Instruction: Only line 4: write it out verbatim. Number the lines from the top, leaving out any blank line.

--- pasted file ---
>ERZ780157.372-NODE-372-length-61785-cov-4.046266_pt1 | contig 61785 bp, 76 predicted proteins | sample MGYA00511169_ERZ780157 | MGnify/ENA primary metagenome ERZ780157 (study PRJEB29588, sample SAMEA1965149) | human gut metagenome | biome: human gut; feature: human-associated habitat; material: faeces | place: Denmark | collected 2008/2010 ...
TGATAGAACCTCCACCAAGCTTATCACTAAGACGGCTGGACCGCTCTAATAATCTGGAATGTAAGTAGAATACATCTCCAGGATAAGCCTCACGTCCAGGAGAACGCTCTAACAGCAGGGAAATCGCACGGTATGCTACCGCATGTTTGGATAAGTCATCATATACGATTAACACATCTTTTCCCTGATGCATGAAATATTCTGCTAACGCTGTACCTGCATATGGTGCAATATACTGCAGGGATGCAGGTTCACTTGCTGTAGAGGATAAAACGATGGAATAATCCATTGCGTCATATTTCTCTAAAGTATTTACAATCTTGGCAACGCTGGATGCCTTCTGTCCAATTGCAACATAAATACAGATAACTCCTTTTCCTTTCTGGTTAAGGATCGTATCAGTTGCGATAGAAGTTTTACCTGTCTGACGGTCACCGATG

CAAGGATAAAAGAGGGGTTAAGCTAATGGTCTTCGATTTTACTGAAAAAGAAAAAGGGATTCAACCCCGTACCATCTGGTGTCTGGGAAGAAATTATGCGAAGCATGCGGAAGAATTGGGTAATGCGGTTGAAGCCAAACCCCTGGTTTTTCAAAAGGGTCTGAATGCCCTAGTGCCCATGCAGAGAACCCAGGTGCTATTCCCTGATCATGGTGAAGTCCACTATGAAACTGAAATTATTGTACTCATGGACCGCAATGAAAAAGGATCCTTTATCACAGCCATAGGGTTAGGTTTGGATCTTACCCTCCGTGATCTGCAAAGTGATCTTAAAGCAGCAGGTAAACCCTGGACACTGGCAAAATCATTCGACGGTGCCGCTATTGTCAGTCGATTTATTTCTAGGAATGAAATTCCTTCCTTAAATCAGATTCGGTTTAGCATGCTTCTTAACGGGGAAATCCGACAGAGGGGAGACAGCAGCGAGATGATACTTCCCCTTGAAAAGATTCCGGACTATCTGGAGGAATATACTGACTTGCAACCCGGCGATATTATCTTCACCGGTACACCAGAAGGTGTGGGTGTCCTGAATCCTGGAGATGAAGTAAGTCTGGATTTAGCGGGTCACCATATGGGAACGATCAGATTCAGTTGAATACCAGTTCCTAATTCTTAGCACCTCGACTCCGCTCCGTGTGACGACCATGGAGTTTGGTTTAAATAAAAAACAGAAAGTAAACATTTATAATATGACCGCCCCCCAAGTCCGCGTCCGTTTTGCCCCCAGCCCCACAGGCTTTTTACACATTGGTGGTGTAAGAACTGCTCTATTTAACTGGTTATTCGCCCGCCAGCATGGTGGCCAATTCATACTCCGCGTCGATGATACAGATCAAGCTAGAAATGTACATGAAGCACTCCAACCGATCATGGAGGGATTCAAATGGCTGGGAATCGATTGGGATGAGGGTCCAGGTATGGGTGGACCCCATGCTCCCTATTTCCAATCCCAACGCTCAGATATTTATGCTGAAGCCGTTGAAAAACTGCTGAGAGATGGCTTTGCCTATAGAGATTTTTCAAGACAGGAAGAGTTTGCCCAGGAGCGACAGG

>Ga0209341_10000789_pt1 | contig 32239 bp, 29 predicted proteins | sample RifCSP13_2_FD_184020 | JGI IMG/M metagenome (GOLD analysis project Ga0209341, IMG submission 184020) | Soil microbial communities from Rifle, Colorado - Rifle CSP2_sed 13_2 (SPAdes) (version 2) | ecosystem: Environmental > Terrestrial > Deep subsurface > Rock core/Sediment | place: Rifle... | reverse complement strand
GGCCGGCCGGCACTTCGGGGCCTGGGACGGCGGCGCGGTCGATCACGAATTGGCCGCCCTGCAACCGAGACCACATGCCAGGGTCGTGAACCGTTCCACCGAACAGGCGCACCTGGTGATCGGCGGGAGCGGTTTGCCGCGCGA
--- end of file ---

>Ga0209341_10000789_pt1 | contig 32239 bp, 29 predicted proteins | sample RifCSP13_2_FD_184020 | JGI IMG/M metagenome (GOLD analysis project Ga0209341, IMG submission 184020) | Soil microbial communities from Rifle, Colorado - Rifle CSP2_sed 13_2 (SPAdes) (version 2) | ecosystem: Environmental > Terrestrial > Deep subsurface > Rock core/Sediment | place: Rifle... | reverse complement strand